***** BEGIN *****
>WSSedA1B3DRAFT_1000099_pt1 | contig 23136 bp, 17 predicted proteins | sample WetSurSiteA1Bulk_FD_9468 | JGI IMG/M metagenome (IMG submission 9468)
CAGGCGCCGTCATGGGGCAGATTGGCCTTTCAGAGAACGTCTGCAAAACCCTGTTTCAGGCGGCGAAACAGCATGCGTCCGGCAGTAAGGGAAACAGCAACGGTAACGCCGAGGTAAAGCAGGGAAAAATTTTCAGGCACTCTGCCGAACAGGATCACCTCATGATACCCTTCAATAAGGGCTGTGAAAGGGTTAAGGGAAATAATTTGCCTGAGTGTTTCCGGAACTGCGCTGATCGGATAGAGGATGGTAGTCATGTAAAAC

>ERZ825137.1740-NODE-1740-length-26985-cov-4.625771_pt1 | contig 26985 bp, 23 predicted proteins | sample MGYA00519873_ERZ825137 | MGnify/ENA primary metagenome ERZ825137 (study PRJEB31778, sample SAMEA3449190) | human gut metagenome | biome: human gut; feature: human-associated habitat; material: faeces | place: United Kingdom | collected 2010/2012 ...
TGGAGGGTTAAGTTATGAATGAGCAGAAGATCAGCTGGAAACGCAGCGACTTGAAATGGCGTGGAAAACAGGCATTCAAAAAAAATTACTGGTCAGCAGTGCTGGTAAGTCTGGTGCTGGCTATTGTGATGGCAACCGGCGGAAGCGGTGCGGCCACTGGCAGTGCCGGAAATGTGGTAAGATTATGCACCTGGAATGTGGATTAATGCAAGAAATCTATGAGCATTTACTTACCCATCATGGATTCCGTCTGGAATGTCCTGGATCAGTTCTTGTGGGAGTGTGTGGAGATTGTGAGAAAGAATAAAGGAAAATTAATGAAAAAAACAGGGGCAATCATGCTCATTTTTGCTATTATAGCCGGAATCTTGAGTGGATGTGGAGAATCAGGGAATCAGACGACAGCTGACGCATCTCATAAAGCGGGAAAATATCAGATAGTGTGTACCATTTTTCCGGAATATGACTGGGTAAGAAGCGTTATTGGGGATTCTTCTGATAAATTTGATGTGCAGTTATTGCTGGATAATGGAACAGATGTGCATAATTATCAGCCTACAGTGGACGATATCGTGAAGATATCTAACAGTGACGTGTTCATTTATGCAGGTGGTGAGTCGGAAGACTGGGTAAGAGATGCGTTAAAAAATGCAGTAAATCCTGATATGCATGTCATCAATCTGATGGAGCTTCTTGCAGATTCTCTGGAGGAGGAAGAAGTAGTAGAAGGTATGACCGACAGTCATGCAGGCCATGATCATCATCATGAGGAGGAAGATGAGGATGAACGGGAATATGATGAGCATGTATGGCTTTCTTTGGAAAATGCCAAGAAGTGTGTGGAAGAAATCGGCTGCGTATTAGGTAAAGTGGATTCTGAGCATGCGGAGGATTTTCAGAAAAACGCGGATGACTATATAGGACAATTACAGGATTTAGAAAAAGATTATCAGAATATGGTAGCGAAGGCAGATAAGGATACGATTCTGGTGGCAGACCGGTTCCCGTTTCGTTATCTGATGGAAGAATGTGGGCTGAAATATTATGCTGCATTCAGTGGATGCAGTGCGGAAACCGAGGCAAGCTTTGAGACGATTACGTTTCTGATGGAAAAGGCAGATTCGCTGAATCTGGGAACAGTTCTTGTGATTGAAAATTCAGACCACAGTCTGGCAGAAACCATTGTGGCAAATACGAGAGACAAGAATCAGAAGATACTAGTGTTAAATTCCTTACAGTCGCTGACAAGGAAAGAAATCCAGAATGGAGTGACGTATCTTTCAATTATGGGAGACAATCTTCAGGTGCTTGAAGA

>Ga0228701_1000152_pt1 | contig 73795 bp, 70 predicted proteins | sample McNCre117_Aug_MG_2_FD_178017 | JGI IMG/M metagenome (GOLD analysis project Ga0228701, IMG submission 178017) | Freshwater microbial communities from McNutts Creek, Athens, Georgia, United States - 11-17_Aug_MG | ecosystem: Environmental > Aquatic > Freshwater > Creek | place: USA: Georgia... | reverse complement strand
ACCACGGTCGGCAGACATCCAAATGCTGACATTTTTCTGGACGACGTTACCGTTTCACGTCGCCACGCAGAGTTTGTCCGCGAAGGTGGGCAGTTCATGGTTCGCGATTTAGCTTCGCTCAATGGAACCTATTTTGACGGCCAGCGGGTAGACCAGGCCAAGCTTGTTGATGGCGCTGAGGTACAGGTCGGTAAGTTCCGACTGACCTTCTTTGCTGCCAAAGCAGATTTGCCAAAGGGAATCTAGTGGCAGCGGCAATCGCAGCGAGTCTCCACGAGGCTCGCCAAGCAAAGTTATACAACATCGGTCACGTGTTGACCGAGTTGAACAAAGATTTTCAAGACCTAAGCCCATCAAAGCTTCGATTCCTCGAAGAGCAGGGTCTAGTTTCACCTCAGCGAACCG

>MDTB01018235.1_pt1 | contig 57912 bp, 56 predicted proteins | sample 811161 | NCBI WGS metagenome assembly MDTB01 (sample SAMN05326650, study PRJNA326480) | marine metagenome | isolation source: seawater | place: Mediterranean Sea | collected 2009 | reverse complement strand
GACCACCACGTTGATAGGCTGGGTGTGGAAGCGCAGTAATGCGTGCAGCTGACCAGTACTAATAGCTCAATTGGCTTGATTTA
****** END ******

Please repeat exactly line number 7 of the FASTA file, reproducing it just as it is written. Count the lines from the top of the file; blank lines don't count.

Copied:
>MDTB01018235.1_pt1 | contig 57912 bp, 56 predicted proteins | sample 811161 | NCBI WGS metagenome assembly MDTB01 (sample SAMN05326650, study PRJNA326480) | marine metagenome | isolation source: seawater | place: Mediterranean Sea | collected 2009 | reverse complement strand